Posted: 9/28/18 at 9:20am. Column by Ed Jordan.
Almost two decades ago, my wife and I were sensing that the time of relocating to a new ministry was approaching. We had led our church at that time for 11 years and seen it grow in both numbers and health. While the work was thriving, I had led them as far as I could lead them. They needed a different kind of leader for the next phase of growth, and we needed a new challenge.
As we began to think about a new place of ministry, we felt God leading us to explore international missions—more specifically, to explore the possibility of serving as missionaries in eastern Europe.
It took us almost two years to go through the hiring process to become an employee with an assignment overseas in Hungary.
We sold everything we had—except for what would fit into three small crates—which a truck picked up from our driveway. We did not see them again for 16 months.We also took 13 footlockers of clothes, books, and other necessities to keep us going for a year.
Upon arrival in Hungary, we spent months doing governmental paperwork to get necessary legal documents while settling our family of four into a two-room furnished apartment of 110 square feet and starting university classes in a foreign language.
How could we do such a thing? What would motivate someone to do that? The answer is similar to what happened to Moses in Exodus 3:10 (ESV), where we read: “Come, I will send you to Pharaoh that you may bring my people, the children of Israel, out of Egypt.”
God made it clear as he spoke to us through the Bible, through open and closed doors, and through steps of faith that we took. God was calling us to go to Hungary to help Hungarian Baptists as they tried to train workers to serve in the new opportunities available once the Soviet Union’s communistic control was removed from the country.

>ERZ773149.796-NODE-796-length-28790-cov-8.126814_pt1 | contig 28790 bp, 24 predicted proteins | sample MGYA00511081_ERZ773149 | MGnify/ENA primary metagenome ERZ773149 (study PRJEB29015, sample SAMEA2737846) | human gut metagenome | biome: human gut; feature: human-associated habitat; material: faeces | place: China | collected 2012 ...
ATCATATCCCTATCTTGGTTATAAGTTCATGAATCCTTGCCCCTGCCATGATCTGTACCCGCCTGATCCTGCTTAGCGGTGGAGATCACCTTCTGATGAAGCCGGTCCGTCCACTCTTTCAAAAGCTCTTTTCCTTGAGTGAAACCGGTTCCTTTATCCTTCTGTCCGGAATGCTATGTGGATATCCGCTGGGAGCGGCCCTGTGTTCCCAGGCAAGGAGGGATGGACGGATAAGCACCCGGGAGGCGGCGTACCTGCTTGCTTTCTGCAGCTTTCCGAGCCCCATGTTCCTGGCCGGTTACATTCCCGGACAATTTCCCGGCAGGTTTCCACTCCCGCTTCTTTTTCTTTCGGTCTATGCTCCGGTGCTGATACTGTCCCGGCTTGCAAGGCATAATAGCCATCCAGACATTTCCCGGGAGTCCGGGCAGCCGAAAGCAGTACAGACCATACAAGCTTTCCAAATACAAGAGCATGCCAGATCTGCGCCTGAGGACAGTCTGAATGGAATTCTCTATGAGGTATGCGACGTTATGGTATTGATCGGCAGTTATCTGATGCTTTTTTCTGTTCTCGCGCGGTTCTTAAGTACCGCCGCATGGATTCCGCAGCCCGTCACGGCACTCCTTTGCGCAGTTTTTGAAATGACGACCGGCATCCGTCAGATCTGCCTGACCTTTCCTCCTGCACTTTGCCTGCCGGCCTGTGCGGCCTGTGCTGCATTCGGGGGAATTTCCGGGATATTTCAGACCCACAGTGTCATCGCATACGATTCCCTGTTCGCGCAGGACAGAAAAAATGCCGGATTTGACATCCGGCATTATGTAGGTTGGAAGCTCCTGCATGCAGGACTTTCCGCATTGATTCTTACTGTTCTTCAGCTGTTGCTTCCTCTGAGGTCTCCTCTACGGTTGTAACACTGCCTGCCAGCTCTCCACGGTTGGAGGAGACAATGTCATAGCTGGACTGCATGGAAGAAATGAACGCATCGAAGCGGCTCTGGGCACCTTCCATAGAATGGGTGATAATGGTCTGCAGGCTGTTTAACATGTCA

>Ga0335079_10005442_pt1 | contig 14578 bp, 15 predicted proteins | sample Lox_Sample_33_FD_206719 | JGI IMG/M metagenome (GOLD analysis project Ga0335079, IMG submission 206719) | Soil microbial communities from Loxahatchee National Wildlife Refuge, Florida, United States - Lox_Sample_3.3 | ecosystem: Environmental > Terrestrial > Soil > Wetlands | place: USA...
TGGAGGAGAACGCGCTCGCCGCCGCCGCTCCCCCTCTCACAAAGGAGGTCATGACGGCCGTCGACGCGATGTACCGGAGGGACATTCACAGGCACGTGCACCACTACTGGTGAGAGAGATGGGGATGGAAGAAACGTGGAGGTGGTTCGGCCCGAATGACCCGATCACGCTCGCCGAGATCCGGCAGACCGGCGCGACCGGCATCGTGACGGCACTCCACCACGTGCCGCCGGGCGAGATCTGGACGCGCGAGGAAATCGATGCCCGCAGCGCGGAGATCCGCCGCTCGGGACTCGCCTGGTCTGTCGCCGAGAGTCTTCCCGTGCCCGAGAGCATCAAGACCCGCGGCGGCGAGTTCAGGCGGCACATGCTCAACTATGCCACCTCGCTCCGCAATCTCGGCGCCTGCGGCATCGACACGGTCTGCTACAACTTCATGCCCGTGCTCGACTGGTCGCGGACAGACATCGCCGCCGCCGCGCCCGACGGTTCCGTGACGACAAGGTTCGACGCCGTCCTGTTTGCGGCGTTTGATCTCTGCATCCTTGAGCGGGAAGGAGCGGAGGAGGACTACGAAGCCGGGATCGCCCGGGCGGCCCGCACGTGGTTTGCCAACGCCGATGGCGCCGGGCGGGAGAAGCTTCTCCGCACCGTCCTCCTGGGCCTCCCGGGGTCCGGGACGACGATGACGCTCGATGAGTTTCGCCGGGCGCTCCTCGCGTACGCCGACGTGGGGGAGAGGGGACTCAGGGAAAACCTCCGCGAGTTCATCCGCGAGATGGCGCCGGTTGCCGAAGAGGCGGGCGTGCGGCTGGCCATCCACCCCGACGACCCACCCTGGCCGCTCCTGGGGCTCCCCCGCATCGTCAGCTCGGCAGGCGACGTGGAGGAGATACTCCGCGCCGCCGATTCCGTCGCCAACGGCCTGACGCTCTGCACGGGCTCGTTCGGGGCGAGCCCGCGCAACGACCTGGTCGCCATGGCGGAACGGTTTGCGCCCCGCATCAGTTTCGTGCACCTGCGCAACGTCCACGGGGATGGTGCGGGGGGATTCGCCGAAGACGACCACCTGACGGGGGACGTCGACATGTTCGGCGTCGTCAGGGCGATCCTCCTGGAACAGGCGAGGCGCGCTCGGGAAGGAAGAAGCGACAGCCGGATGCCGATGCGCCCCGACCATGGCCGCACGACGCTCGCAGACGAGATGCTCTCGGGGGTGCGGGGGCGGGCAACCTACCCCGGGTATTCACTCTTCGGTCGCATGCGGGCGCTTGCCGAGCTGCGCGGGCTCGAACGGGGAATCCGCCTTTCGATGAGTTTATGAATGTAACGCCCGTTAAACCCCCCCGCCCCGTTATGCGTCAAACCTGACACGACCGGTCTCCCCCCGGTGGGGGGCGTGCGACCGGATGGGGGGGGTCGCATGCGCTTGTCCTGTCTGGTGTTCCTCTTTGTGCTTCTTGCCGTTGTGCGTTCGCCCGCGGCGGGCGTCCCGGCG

If we had focused on the difficulties, we might not have gone. But instead, we focused upon God and the fact that God had called us and opened the door for us to go.
I don’t say all this is to pat ourselves on the back, but rather to say that wherever and whenever God calls, that is the best place to be. That could be across the world or across the street.
There are three words to notice in the first seven words of Ex. 3:10, when God said: “Come, I will send you to deliver.”
“Come.” That word means that God is going in front of you, or walking beside you. God didn’t say “Go,” but rather he said “Come.”
Moses was not going alone into Egypt, nor would he accomplish his work for God alone. God was going in front of him and walking beside him. When you are following God, God is walking in front of you. There is nothing scary about what we might face when God is going in front of us and clearing the way.
The second word is I will “send” you. This is, at its heart, a missions word. In Latin it is the word from which we get “missile.” It is something sent to a particular place, along a particular course, with a particular purpose or mission. God was both with Moses and in front of Moses, but also acknowledging that Moses had a course to run and a particular mission to accomplish.
God was sending Moses to “deliver” God’s people out of Egypt and to lead them into the promised land. In verse 7 God says that he had heard the cry of the oppressed people and that he was going to deliver them. In verse 10 God sends Moses to deliver the people.
Both are true. God will deliver, but God is partnering up with Moses, so it will be through Moses that God will deliver God’s people.
Think of this: God chooses us, to partner with him, to be used to carry out God’s saving work in the world. When God wants to get something done, God invites a person to be the instrument through whom God works. And when we obey, even when it is hard and scary, there are always great blessings.
God says to you: “Come, let’s go together, and get done what God needs to do.”
What is God calling you to join him in accomplishing?